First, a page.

4. Bausero, M. A., Page, D. T., Osinaga, E. and Asea, A. (2004) Surface expression of Hsp25 and Hsp72 differentially regulates tumor growth and metastasis. Tumour Biol 25, 243–51.CrossRefPubMedGoogle Scholar
  5. Bonay, M., Soler, P., Riquet, M., Battesti, J. P., Hance, A. J. and Tazi, A. (1994) Expression of heat shock proteins in human lung and lung cancers. Am J Respir Cell Mol Biol 10, 453–61.PubMedGoogle Scholar
  6. Brizel, D. M., Scully, S. P., Harrelson, J. M., Layfield, L. J., Bean, J. M., Prosnitz, L. R. and Dewhirst, M. W. (1996) Tumor oxygenation predicts for the likelihood of distant metastases in human soft tissue sarcoma. Cancer Res 56, 941–3.PubMedGoogle Scholar
  7. Calderwood, S. K., Khaleque, M. A., Sawyer, D. B. and Ciocca, D. R. (2006) Heat shock proteins in cancer: chaperones of tumorigenesis. Trends Biochem Sci 31, 164–72.CrossRefPubMedGoogle Scholar
  8. Cappello, F., Bellafiore, M., David, S., Anzalone, R. and Zummo, G. (2003a) Ten kilodalton heat shock protein (HSP10) is overexpressed during carcinogenesis of large bowel and uterine exocervix. Cancer Lett 196, 35–41.CrossRefPubMedGoogle Scholar
  9. Cappello, F., Bellafiore, M., Palma, A., David, S., Marciano, V., Bartolotta, T., Sciume, C., Modica, G., Farina, F., Zummo, G. and Bucchieri, F. (2003b) 60 KDa chaperonin (HSP60) is over-expressed during colorectal carcinogenesis. Eur J Histochem 47, 105–10.PubMedGoogle Scholar
  10. Cappello, F., Rappa, F., David, S., Anzalone, R. and Zummo, G. (2003c) Immunohistochemical evaluation of PCNA, p53, HSP60, HSP10 and MUC-2 presence and expression in prostate carcinogenesis. Anticancer Res 23, 1325–31.PubMedGoogle Scholar
  11. Chuma, M., Sakamoto, M., Yamazaki, K., Ohta, T., Ohki, M., Asaka, M. and Hirohashi, S. (2003) Expression profiling in multistage hepatocarcinogenesis: identification of HSP70 as a molecular marker of early hepatocellular carcinoma. Hepatology 37, 198–207.CrossRefPubMedGoogle Scholar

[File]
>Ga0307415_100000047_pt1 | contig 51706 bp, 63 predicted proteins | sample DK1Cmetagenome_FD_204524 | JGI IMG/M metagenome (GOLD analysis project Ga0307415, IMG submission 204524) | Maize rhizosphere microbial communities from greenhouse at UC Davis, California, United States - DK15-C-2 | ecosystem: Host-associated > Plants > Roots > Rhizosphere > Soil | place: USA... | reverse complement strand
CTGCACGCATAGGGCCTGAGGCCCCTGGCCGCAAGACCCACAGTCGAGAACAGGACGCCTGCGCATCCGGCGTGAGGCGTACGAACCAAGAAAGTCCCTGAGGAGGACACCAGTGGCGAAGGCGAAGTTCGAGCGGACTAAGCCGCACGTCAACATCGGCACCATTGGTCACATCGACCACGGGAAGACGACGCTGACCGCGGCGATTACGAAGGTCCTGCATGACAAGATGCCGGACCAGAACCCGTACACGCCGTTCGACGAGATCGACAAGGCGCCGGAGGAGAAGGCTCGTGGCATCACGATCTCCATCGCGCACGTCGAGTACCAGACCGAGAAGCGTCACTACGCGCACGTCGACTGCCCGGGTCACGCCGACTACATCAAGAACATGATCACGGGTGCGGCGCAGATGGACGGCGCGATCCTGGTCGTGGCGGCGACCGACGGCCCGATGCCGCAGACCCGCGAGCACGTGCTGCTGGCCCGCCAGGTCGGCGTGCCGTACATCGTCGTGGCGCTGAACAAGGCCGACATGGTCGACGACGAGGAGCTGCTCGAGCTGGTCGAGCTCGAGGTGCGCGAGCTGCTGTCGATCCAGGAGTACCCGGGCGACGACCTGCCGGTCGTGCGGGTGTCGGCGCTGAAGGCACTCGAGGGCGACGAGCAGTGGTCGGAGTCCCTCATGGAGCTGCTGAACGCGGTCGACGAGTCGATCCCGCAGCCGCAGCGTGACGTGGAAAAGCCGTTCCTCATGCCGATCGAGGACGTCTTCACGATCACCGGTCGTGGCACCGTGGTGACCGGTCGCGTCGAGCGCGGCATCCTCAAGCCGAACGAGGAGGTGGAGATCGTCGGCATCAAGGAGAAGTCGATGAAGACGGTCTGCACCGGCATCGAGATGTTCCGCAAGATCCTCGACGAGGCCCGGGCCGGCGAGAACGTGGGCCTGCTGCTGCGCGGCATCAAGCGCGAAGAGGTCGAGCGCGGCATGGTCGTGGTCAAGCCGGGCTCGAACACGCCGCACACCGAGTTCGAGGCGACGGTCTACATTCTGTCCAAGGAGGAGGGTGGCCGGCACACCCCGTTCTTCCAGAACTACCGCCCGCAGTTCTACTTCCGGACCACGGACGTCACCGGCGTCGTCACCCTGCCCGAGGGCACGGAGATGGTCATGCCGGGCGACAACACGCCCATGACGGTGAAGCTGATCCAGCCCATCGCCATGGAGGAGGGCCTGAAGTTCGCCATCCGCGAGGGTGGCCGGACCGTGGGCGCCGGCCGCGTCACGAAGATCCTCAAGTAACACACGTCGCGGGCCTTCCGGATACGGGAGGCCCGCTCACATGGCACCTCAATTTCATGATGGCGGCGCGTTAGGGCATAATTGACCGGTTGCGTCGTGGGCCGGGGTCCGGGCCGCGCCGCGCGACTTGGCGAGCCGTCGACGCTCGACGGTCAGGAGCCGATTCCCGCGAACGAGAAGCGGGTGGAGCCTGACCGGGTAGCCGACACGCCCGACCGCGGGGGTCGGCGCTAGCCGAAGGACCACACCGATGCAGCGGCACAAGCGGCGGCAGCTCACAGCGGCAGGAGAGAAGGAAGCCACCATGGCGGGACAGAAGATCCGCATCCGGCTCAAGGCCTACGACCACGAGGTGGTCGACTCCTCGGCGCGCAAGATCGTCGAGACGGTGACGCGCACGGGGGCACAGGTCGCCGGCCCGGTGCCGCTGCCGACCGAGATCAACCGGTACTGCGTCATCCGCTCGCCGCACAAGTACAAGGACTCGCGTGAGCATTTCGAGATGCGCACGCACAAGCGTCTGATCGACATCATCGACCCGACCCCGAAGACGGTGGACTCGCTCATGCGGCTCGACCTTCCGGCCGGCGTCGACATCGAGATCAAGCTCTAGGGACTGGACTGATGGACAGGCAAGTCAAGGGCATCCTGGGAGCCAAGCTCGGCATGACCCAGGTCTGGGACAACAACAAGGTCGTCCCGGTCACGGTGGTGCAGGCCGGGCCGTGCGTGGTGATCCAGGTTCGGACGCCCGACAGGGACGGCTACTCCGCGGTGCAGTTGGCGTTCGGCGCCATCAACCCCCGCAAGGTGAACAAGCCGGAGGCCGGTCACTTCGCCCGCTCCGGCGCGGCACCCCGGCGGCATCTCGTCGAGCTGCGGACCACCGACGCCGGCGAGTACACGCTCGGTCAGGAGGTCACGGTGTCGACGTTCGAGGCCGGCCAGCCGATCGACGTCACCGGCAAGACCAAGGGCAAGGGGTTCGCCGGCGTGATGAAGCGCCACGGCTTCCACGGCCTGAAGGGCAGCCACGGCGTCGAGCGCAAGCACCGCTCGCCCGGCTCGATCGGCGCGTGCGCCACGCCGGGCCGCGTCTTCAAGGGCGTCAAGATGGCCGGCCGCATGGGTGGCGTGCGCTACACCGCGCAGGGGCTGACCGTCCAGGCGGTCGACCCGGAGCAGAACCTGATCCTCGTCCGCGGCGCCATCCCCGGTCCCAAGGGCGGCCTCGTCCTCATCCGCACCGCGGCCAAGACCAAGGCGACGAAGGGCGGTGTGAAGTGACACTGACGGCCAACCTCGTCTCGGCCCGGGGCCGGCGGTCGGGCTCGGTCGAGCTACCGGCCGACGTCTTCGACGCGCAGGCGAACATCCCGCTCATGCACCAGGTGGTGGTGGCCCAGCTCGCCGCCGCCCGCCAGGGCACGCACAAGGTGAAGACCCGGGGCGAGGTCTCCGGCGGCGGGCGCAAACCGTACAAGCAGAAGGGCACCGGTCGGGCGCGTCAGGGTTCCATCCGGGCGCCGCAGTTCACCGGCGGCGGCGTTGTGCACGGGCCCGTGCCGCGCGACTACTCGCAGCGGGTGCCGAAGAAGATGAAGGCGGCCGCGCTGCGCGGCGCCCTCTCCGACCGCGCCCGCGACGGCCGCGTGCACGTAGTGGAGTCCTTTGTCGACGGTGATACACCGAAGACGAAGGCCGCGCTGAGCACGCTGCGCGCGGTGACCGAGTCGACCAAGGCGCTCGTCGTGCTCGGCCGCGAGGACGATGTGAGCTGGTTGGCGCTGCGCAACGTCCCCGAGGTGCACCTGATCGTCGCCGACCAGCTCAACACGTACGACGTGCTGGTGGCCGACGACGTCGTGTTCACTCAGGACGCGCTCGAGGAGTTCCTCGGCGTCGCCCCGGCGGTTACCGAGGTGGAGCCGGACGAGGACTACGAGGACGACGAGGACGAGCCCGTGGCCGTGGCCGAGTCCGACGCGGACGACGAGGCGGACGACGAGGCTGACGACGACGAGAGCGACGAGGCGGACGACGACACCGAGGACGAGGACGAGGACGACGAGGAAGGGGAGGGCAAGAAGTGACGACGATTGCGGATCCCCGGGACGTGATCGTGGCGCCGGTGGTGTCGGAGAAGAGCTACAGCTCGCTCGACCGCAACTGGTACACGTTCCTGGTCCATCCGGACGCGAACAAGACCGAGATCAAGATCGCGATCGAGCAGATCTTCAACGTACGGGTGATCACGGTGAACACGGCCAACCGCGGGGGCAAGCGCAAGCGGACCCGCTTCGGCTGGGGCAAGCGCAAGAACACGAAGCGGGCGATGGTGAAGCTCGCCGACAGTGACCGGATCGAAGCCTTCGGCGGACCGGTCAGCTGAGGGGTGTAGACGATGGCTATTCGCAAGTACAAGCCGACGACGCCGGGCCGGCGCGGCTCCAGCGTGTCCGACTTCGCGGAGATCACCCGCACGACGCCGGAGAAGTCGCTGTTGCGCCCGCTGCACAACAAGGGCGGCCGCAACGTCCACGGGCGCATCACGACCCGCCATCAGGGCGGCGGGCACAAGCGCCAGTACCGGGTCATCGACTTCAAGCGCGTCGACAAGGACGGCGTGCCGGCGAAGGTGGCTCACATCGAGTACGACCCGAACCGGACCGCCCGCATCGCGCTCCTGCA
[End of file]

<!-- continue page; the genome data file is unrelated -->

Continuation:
12. Ciocca, D. R. and Calderwood, S. K. (2005) Heat shock proteins in cancer: diagnostic, prognostic, predictive, and treatment implications. Cell Stress Chaperones 10, 86–103.CrossRefPubMedGoogle Scholar
  13. Ciocca, D. R., Oesterreich, S., Chamness, G. C., McGuire, W. L. and Fuqua, S. A. (1993) Biological and clinical implications of heat shock protein 27,000 (Hsp27): a review. J Natl Cancer Inst 85, 1558–70.CrossRefPubMedGoogle Scholar
  14. Cleator, S. and Ashworth, A. (2004) Molecular profiling of breast cancer: clinical implications. Br J Cancer 90, 1120–4.CrossRefPubMedGoogle Scholar
  15. Cornford, P. A., Dodson, A. R., Parsons, K. F., Desmond, A. D., Woolfenden, A., Fordham, M., Neoptolemos, J. P., Ke, Y. and Foster, C. S. (2000) Heat shock protein expression independently predicts clinical outcome in prostate cancer. Cancer Res 60, 7099–105.PubMedGoogle Scholar
  16. Craft, N., Shostak, Y., Carey, M. and Sawyers, C. L. (1999) A mechanism for hormone-independent prostate cancer through modulation of androgen receptor signaling by the HER-2/neu tyrosine kinase. Nat Med 5, 280–5.CrossRefPubMedGoogle Scholar
  17. Cullinan, S. B. and Whitesell, L. (2006) Heat shock protein 90: a unique chemotherapeutic target. Semin Oncol 33, 457–65.CrossRefPubMedGoogle Scholar
  18. Diehl, J. A., Yang, W., Rimerman, R. A., Xiao, H. and Emili, A. (2003) Hsc70 regulates accumulation of cyclin D1 and cyclin D1-dependent protein kinase. Mol Cell Biol 23, 1764–74.CrossRefPubMedGoogle Scholar
  19. Ellis, R. J. and van der Vies, S. M. (1991) Molecular chaperones. Annu Rev Biochem 60, 321–47.CrossRefPubMedGoogle Scholar